1. Students may use charts, word walls, and other tools that have been previously introduced. Observe them using these tools and make note of it.
  1. You may need to remind students that every word does not need to be spelled perfectly and to give challenging words their best try and move on. Classrooms with lots of experience with writing workshop usually do not need this reminder, but occasionally the change to On-Demand causes some students to fear that a misspelled word might count against them.
  1. Do not coach or confer in any way during the assessment time. This will allow you to find out what each student does on his/her own, without your support.
  1. If a student is “stuck,” give them ample time to think it through on their own. After five to ten minutes of no writing, you may give the student a more specific prompt so that you can assess how they do when given a prompt. Make a note that you prompted the student and they could not come up with a topic on their own. Plan to focus some future instruction for that student on gathering ideas on their own.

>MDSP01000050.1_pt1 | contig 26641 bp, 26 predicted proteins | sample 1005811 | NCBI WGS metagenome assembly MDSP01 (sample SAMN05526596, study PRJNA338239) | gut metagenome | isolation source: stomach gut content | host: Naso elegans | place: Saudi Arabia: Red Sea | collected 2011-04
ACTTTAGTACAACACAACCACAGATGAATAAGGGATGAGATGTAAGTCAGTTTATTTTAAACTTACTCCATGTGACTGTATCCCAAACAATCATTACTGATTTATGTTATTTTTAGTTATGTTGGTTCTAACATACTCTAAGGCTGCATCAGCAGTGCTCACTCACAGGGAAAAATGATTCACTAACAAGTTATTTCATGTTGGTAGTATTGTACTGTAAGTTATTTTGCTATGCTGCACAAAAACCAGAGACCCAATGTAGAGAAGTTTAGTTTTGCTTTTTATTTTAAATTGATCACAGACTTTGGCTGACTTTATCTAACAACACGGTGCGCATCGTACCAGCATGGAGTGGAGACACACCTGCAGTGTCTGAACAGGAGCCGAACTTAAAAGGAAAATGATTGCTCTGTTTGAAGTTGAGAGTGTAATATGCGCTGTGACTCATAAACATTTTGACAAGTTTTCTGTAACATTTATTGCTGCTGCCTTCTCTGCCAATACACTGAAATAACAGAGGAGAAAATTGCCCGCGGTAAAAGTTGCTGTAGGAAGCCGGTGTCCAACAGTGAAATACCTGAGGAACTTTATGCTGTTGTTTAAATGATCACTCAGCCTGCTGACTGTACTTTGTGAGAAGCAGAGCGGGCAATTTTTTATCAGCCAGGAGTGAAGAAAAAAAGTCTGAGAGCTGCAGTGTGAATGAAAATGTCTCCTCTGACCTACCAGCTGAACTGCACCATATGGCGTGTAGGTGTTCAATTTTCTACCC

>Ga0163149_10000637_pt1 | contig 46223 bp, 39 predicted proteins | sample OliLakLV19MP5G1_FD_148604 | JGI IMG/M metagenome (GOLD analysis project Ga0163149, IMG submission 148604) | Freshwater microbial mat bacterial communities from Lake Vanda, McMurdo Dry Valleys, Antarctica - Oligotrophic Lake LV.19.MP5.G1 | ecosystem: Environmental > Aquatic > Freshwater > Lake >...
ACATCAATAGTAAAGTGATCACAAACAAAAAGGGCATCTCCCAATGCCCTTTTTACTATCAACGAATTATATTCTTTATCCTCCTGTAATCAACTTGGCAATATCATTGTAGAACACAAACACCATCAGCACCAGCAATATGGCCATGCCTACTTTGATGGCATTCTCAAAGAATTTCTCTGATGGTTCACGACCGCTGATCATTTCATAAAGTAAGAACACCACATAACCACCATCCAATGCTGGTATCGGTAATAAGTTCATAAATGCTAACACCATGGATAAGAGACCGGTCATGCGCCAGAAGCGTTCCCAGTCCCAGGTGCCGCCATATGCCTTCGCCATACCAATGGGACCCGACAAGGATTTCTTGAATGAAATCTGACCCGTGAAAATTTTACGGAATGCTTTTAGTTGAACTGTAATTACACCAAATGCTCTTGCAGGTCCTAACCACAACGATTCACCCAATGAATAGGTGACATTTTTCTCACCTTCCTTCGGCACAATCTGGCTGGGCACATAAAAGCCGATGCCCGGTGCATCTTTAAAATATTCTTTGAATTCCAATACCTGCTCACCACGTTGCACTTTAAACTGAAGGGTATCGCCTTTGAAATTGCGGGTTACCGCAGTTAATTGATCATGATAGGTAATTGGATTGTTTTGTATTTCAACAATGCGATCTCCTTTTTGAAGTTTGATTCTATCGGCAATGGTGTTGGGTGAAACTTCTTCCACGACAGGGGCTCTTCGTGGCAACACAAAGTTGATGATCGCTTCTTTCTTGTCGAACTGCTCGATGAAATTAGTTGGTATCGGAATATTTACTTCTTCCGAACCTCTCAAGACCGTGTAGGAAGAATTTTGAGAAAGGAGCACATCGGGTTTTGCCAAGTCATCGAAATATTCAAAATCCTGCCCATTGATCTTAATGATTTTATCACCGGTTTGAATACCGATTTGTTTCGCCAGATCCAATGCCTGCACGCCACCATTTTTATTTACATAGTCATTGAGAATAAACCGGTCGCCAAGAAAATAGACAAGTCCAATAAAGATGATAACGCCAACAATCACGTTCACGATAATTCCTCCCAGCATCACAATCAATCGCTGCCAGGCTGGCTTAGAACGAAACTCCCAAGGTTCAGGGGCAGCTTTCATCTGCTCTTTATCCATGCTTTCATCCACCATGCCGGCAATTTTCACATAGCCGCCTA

1. If after several minutes of writing it is clear that a student completely misunderstood the prompt, redirect the student by rereading the prompt one-one with the student and allowing him/her to start over. (For example, the student is writing in the wrong genre completely.)
  1. If all or some student’s handwriting is not legible, take a dictation of the illegible portions of student work on a separate sheet of paper or Post-it note and attach it to the student work after the assessment time is over.

(More information on how to administer the on-demand assessment can also be found in the Writing Pathways book, included in the Units of Study for Opinion, Information, and Narrative Writing, Grades K-8 Series by Lucy Calkins and Colleagues.)